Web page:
How to Handle, Read, and Negotiate an Offer to Purchase

Summary: An offer letter is a type of purchase contract drafted by the buyers’ agent to express the buyers’ interest in purchasing your home as well as showcasing their financial ability to uphold their end of the bargain. An offer letter will also include any terms and conditions which need to be met before the transaction can close. What an offer letter looks like will vary state to state, but upon accepting an offer, you and the buyers will move closer to a deal.

What Is an Offer to Purchase?

An offer to purchase (commonly called an “offer letter”) is a series of documents which detail how much the buyers are willing to pay for the house, the type of loan the lender has pre-approved the buyers for, the size of the buyers’ down payment, the “good faith” deposit for escrow, closing costs and their terms, personal property and desired fixtures terms, as well as the closing and purchase dates.

When Can I Expect to Receive an Offer to Buy?

From the perspective of the buyers, the offer letter comes later in the journey. Depending on market customs and market conditions, the buyers will secure a pre-approval for a mortgage and save up earnest money to be deposited well before touring homes. At the very least, the buyers will have already signed with an agent who will represent their side of the transaction.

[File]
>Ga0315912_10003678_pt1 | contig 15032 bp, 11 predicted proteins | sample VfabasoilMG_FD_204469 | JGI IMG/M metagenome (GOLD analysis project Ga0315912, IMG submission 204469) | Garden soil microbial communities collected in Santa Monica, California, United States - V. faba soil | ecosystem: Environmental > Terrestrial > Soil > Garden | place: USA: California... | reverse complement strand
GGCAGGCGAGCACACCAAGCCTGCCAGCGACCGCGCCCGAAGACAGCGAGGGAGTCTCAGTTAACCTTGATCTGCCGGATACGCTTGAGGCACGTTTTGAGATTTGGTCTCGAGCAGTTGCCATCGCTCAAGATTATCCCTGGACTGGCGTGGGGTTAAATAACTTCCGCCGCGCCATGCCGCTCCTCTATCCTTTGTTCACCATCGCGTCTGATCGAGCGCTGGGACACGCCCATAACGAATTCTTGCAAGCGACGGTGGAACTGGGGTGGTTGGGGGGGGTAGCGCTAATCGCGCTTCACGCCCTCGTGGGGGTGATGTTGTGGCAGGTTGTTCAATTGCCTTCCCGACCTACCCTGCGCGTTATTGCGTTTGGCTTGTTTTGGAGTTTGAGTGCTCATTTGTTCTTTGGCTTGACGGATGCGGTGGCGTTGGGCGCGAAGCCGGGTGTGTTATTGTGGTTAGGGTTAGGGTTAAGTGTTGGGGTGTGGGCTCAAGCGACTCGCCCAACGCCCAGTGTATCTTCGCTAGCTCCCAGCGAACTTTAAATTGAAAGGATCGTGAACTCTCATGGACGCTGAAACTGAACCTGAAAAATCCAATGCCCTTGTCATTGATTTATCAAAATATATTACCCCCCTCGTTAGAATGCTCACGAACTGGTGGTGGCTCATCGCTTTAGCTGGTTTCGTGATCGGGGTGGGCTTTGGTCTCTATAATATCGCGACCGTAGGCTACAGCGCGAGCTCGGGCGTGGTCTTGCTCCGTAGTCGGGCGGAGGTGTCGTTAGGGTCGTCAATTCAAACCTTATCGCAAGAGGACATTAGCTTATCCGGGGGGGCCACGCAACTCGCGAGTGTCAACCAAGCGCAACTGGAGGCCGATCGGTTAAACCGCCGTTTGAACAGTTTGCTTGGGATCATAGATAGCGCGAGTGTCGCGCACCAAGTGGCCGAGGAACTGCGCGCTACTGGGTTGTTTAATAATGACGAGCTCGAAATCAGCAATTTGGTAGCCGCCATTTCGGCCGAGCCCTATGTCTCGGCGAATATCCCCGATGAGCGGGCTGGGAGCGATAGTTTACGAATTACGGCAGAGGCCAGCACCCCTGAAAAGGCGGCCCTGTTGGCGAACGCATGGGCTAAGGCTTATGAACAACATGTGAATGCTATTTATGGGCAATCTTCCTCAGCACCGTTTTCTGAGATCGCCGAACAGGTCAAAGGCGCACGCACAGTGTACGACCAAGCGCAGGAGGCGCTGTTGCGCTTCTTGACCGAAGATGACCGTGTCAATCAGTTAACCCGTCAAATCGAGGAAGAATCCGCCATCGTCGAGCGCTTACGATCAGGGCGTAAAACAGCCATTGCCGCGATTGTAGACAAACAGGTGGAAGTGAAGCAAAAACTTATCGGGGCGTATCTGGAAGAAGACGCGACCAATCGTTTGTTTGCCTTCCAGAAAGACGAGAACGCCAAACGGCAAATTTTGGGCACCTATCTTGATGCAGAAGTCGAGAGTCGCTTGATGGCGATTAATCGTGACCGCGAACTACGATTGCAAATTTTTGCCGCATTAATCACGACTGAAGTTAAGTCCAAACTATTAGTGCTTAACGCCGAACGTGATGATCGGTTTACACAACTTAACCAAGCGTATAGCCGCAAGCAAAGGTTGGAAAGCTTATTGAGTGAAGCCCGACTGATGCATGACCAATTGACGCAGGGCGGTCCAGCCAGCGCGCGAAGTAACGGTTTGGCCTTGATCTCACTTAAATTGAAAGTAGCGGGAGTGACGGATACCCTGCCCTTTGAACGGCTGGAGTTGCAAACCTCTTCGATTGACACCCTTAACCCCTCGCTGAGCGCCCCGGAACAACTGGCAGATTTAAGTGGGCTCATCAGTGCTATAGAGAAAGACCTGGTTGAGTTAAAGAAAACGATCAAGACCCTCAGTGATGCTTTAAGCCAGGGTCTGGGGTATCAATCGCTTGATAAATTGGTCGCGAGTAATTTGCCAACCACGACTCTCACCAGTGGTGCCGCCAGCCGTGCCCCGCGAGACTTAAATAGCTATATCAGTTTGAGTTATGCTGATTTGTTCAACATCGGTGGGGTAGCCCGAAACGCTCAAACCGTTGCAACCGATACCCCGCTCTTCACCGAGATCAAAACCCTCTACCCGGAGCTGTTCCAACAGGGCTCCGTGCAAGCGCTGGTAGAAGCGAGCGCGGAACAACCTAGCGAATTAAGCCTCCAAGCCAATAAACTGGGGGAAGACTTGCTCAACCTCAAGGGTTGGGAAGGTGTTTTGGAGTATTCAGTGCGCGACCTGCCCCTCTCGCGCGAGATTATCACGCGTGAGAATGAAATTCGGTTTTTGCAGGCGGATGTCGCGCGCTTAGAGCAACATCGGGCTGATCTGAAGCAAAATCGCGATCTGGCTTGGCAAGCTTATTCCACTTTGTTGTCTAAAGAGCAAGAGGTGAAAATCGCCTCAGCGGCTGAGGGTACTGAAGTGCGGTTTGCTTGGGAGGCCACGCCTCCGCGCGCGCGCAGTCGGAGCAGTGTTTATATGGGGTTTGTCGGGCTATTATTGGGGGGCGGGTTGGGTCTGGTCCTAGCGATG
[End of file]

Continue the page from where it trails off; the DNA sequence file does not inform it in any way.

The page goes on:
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From here, the buyers will shop around, armed with the pre-approval, and will have their agent on retainer to facilitate communication. If you’ve held an open house (or if you’ve fielded appointments), you have more than likely crossed paths with the buyers at one of your showings. Even if you have not met the potential buyers, it is the buyers’ agent who helps them prepare the offer. Once the buyers have found the right listing, the buyers’ agent will submit an offer to you.

What Does an Offer Letter Look Like? And How Do I Read One?

Due to legal complexities regarding real estate, offer letters will vary by state, including the boilerplate language used in the purchase contract. For example, in California, the most common offer is called the “California Residential Purchase Agreement and Joint Escrow Instructions” and is ten pages in length.

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This offer letter template was created by the California Association of REALTORS® (C.A.R.) in association with the state bar and the Bureau of Real Estate. (There is no default offer template, but C.A.R.’s is the most widely recognized.)

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What Makes an Offer Letter Strong?

It is up to you to decide whether to accept, deny, or negotiate the buyers’ offer. Although it is ultimately up to you to decide which offer to choose (in accordance with the law), there are plenty of ways for the buyers to stand out from the other offers. Most offers are strong, but consider a few hypothetical scenarios that could make it less worthwhile to negotiate:

  • Escrow greater than 30 days
  • Considerably below asking price